The campaign group Republic has today written to BBC’s new head of news, James Harding, asking for a meeting to discuss the broadcaster’s continuing and widespread pro-royal bias.

Republic has complained to Harding about the way in which the BBC covered the recent royal birth, saying the coverage ‘manufactured celebration’ and gave undue priority to monarchist views and commentators.

Graham Smith, Republic’s chief executive, explained that he hoped Harding’s recent arrival at the BBC would offer an opportunity for a change of course for royal coverage.

Graham Smith said today:

“The BBC stands accused of manufacturing interest and celebration over an event that was being exploited for political ends. This is a serious accusation and one that needs to be answered.”

“The BBC’s coverage of the royal birth fits a pattern of behaviour in which the corporation repeatedly ignores or downplays serious news stories about the monarchy, while giving undue and one-sided coverage to trivia and PR puff-pieces.”

“Just in the past two weeks the BBC has largely ignored accusations of direct lobbying of government ministers by Prince Charles and of Charles placing ‘moles’ in government departments. Meanwhile the broadcaster spends lots of time reporting on comments made by William about being a father and about photos of the Queen released by Buckingham palace.”

“My letter to James Harding specifically deals with the BBC News Channel, which was particularly appalling in its royal baby coverage. Yet this is a problem that covers the entirety of the BBC’s output.”

Included in the letter is an accusation of ‘manufacturing celebration’ over the royal birth. The letter says:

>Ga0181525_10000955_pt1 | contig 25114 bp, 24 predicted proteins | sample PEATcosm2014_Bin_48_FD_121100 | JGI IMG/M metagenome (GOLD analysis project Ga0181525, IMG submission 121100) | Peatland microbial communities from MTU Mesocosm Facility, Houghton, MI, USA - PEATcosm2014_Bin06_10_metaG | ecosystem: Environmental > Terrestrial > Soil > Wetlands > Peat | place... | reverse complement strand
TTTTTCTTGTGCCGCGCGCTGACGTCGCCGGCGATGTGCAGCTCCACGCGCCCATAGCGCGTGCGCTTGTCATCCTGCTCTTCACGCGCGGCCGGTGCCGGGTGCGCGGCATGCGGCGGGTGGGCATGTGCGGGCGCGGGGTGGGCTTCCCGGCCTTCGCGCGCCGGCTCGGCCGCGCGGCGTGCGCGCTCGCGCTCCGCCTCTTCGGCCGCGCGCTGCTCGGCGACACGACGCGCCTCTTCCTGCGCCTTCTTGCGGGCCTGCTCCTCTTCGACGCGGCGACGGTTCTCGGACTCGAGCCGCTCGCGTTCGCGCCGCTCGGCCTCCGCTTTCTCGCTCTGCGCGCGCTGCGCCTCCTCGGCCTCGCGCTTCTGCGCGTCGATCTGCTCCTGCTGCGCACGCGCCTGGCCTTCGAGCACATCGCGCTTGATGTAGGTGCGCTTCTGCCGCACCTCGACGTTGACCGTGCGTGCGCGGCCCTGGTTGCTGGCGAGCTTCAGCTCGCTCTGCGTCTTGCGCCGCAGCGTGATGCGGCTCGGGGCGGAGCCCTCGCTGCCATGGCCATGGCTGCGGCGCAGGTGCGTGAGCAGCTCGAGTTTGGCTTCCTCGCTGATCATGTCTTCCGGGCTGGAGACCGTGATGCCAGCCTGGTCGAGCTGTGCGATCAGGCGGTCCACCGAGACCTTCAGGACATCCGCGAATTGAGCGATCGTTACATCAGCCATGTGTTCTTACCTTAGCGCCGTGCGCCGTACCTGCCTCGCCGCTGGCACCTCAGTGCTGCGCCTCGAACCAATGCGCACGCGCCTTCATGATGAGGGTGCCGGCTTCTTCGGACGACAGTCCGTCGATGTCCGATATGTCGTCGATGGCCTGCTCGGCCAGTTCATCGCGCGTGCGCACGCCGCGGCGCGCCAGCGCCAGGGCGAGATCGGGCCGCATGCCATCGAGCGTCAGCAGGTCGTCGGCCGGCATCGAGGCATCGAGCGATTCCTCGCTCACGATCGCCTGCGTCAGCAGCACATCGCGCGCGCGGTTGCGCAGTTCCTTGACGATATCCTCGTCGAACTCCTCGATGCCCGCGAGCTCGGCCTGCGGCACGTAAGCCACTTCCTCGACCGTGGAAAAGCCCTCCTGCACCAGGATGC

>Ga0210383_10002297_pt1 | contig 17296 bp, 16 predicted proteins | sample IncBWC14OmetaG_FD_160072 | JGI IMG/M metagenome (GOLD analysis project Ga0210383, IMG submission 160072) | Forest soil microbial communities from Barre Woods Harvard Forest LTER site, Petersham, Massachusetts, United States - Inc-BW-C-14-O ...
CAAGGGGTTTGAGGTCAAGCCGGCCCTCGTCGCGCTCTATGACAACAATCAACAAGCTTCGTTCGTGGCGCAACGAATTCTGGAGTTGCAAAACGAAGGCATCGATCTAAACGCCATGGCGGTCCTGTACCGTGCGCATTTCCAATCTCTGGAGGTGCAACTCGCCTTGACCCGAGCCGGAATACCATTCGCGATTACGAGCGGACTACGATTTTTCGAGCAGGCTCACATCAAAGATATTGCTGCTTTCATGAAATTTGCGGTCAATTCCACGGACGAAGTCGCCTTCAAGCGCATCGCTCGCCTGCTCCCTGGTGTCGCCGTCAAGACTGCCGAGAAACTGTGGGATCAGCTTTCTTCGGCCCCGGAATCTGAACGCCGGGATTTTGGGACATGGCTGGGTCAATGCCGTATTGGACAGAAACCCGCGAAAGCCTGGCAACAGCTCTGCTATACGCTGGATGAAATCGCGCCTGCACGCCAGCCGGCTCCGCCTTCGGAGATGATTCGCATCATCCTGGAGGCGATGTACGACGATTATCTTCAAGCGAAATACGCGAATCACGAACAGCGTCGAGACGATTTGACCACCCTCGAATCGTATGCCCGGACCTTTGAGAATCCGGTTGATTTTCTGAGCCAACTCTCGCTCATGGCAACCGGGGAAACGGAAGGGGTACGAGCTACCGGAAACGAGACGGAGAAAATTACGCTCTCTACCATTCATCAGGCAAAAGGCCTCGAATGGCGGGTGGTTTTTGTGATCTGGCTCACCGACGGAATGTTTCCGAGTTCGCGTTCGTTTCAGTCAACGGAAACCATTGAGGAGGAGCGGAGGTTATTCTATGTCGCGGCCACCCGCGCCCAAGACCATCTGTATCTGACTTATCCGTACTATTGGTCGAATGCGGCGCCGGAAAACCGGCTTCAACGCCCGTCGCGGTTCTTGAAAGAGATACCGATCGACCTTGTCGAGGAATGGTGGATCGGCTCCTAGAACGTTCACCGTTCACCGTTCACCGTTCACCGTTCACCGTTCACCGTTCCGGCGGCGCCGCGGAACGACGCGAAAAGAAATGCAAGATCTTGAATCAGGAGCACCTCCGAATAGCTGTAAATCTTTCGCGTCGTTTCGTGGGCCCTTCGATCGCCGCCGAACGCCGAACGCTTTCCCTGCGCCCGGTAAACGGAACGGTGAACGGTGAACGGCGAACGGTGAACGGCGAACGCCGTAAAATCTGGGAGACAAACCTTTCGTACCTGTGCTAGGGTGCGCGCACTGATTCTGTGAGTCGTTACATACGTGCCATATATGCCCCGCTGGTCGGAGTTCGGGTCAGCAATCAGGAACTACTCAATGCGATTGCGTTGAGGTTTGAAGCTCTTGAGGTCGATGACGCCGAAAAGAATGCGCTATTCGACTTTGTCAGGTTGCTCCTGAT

“Perhaps sensing it had misjudged public interest in the birth, the BBC resolved to manufacture a mood of celebration. Reporters told us that the “world was waiting” and that the country was gripped by “royal baby fever” despite all evidence to the contrary. A somewhat embarrassed reporter in Bucklebury assured us that, while the town’s inhabitants showed every sign of being oblivious to the birth, he could “almost hear champagne corks popping behind closed doors”. Outside Buckingham Palace, Luisa Baldini described a “huge crowd” before the camera panned to show around 200 people, no more than would be found on any other warm summer evening.

No doubt your producers and journalists believed this hyperbole created a more exciting viewing experience – especially after hours with no news. But it is not the BBC’s job to misrepresent the facts to make a story more interesting. Whatever the motivations, the BBC misled viewers and that is unacceptable.”

The letter goes on to point out that the BBC deals with other issues in a more balanced manner, issues on which the country is less divided:

“On other issues that the BBC readily classifies as controversial, public opinion is far less divided: 79% of people oppose ending immigration controls on Bulgaria and Romania , 80% support a referendum on the EU and just 22% support the human rights act . Yet these topics are still treated in a balanced way, with roughly equal representation of both sides. It is also worth contrasting the widespread media coverage received by Ukip – whose latest polling figure is just 9% – with that of republicanism, which has at least twice as much support.”